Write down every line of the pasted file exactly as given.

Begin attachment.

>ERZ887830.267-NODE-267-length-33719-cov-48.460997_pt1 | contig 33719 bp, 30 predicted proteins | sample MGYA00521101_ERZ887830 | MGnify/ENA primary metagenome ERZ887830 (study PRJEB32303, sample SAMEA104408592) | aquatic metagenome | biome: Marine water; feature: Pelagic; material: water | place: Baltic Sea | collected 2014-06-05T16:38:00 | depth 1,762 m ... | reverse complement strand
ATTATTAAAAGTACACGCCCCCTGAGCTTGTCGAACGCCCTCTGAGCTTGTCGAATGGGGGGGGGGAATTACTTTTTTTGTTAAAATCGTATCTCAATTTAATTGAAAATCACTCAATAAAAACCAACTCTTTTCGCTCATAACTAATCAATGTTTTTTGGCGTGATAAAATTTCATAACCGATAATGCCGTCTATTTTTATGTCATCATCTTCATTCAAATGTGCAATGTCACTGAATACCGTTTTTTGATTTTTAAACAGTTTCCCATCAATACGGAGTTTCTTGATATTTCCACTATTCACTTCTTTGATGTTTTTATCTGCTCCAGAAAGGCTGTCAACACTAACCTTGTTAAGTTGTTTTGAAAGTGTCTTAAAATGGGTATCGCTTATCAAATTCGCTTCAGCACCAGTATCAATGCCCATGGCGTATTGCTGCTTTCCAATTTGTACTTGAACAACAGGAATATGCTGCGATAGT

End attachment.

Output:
>ERZ887830.267-NODE-267-length-33719-cov-48.460997_pt1 | contig 33719 bp, 30 predicted proteins | sample MGYA00521101_ERZ887830 | MGnify/ENA primary metagenome ERZ887830 (study PRJEB32303, sample SAMEA104408592) | aquatic metagenome | biome: Marine water; feature: Pelagic; material: water | place: Baltic Sea | collected 2014-06-05T16:38:00 | depth 1,762 m ... | reverse complement strand
ATTATTAAAAGTACACGCCCCCTGAGCTTGTCGAACGCCCTCTGAGCTTGTCGAATGGGGGGGGGGAATTACTTTTTTTGTTAAAATCGTATCTCAATTTAATTGAAAATCACTCAATAAAAACCAACTCTTTTCGCTCATAACTAATCAATGTTTTTTGGCGTGATAAAATTTCATAACCGATAATGCCGTCTATTTTTATGTCATCATCTTCATTCAAATGTGCAATGTCACTGAATACCGTTTTTTGATTTTTAAACAGTTTCCCATCAATACGGAGTTTCTTGATATTTCCACTATTCACTTCTTTGATGTTTTTATCTGCTCCAGAAAGGCTGTCAACACTAACCTTGTTAAGTTGTTTTGAAAGTGTCTTAAAATGGGTATCGCTTATCAAATTCGCTTCAGCACCAGTATCAATGCCCATGGCGTATTGCTGCTTTCCAATTTGTACTTGAACAACAGGAATATGCTGCGATAGT